You have to be clear, although the reference is natural. But you have to be, because he really was officially and unofficially a man of the people, Grand Chief of the Greater Village, that is Tareem.
1. The first.
It’s not that Habib Ali Mashoor Bin-Hafidh is the brother of Habib Omar Bin-Hafidh. But Habib Omar Bin-Hafidh is the brother of Habib Ali Mashoor Bin-Hafidh. The eldest. And this way of approaching is from what I observed and learn from how they interact with one another, and others. Almost quite specifically them two over the other elders of Tareem. Habib Omar also took milk from Habib Ali Mashoor, which makes him also his father-by-nursing.
2. The trust.
There are many Muftis and he sat as head of the council. But more importantly, he’s a qadhi respected beyond Tareem. In a land where rule of the court may not be trusted or reliable, for people far from you to come to you to seek your judgment over a dispute, says a lot about the amount of sovereignity you earned.
3. When their father was kidnapped and disappeared, Habib Mashoor was based in Dow’an Valley, teaching the communities there where the Socialist Regime wasn’t so attentive. Twenty years of their conscious oppressive rule and animosity to religion meant that many long established traditions were interrupted, halted and perhaps lost. Habib Mashoor were among the key people who revived them, including going down to the ground teaching the young how to read basic Arabic script, guiding them until some of them became qualified Muftis. A Mathematics PhD Professor teaching kids 2 + 2 = 4 basically, and staying with him till he becomes a professor too.
His nickname was Mashoor. He was know as Habib Mashoor. His name was Habib Ali Mashoor bin Muhammad bin Salem Bin-Hafidh. He lived his life for people. I saw him in classes, gatherings, and multiple wedding engagements and lunches, honoring his host, humouring the guests.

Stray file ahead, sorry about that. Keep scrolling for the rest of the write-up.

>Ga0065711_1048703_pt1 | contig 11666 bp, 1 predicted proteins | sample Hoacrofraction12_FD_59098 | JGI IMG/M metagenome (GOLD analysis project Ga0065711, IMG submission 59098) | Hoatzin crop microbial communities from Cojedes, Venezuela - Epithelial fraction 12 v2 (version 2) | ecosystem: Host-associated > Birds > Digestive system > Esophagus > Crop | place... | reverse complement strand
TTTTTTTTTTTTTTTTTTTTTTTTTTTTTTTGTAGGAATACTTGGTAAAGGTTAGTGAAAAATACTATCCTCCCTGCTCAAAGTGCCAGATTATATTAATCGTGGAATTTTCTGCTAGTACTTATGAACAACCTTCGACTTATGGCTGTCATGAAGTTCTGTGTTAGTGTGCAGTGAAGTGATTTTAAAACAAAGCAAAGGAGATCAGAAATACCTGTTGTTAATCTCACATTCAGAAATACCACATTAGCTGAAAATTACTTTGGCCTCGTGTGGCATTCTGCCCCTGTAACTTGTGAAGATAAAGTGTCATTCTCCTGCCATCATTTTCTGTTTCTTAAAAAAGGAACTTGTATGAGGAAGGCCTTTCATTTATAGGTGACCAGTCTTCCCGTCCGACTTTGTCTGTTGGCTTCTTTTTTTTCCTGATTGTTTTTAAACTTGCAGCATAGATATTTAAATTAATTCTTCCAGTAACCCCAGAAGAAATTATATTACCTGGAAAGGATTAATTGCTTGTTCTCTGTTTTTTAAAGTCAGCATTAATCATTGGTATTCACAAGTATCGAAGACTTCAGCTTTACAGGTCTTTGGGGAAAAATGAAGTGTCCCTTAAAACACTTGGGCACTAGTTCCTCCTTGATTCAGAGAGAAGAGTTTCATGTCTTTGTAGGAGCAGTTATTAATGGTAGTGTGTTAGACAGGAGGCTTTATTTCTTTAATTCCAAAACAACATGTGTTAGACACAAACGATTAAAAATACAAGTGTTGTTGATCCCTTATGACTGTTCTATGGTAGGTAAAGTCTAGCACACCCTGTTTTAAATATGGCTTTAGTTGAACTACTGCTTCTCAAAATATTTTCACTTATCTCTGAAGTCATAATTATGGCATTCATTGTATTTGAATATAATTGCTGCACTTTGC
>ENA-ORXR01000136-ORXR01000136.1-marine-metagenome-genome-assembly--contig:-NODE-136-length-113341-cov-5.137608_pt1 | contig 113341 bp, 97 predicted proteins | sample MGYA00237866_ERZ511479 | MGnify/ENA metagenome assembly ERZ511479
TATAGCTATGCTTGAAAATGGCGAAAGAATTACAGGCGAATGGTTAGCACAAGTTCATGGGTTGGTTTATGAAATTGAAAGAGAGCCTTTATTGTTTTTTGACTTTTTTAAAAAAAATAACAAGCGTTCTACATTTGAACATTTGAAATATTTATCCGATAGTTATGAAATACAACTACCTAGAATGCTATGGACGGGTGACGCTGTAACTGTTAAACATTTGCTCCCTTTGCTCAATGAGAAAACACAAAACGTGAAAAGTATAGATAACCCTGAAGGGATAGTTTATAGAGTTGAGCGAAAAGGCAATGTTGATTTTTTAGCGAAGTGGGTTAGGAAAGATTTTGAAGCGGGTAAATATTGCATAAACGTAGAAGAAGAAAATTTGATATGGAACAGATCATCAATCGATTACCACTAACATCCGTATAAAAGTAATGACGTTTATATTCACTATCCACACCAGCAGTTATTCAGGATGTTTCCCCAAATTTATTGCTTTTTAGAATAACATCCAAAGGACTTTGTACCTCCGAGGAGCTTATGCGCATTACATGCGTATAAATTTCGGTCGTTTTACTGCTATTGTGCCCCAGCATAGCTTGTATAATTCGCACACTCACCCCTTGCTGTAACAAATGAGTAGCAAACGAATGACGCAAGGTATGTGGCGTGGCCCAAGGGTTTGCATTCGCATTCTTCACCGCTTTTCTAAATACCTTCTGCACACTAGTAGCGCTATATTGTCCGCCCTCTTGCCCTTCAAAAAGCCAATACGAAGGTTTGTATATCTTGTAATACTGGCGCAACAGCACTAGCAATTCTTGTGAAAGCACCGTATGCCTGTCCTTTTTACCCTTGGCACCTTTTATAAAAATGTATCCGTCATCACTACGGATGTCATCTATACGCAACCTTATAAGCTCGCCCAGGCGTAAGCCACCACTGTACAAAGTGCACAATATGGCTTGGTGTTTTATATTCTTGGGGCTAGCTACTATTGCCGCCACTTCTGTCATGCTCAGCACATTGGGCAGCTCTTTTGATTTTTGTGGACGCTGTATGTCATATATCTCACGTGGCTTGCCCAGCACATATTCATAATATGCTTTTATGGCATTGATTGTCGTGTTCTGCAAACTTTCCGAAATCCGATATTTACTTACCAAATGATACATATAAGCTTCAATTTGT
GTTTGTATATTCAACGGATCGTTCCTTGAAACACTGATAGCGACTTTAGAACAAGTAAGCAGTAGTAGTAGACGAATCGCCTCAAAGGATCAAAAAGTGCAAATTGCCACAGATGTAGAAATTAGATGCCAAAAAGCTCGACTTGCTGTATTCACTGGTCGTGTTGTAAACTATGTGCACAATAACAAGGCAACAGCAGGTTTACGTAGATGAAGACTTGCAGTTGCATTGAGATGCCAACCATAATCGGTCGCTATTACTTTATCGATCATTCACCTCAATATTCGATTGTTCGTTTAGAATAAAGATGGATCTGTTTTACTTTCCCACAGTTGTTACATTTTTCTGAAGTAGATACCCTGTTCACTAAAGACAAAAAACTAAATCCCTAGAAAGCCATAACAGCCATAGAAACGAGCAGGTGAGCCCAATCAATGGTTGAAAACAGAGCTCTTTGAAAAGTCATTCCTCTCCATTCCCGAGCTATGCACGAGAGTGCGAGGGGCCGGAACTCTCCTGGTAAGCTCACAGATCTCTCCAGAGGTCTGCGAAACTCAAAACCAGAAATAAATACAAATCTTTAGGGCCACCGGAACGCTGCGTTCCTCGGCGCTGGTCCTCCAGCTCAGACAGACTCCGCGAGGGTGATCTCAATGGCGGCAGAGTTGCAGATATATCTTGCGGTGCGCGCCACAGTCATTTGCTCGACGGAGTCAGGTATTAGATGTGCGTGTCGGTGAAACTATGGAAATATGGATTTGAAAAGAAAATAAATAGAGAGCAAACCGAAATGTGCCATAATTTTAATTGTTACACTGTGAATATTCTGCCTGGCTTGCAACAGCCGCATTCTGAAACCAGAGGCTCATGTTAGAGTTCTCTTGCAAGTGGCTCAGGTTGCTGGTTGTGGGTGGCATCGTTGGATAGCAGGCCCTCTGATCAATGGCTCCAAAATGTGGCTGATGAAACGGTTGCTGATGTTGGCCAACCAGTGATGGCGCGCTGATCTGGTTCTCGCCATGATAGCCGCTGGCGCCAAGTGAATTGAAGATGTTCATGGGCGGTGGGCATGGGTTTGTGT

May Allah be pleased with him, his family, his predecessors, his teachers and grant him the best outcome in Paradise – to be in the company of his father, the Prophet of Allah, Muhammad bin Abdullah (pbuh).
Part Two. I’m not making this up. His son was my private teacher, his other son married my cousin, my good friend is his substitute driver.
He was often seen riding the back of a motorcycle, being sent to one of his classes by his son or assistant, holding his walking stick.
Before dawn, not wanting to bother his son, he walks to the central mosque which is farther by a few mosques nearer to his house – to fulfill his obligation as one of the imams there.
In Ramadhan after performing terawih elsewhere, he leads the among the last rounds of terawih in Tareem at the central mosque, which is about two hours before dawn breaks, late in the night.
He sometimes came to class early, and when he did, he’d sit and be reciting the Qur’an quietly from memory and only begin the lesson right on time – never earlier than promised.
When Habib Omar Bin-Hafidh was travelling abroad, he had no issues making his way across town being substitute to his much younger brother, for the Monday night public lessons at our school.
He also had a farm nearby, where he forbade his son, its manager, to use any form of chemicals. And once spent a day explaining the spiritual benefits and lofty stations of growing food, to a group of local farmers, as part of a course on agriculture.
This is a man in his eighties.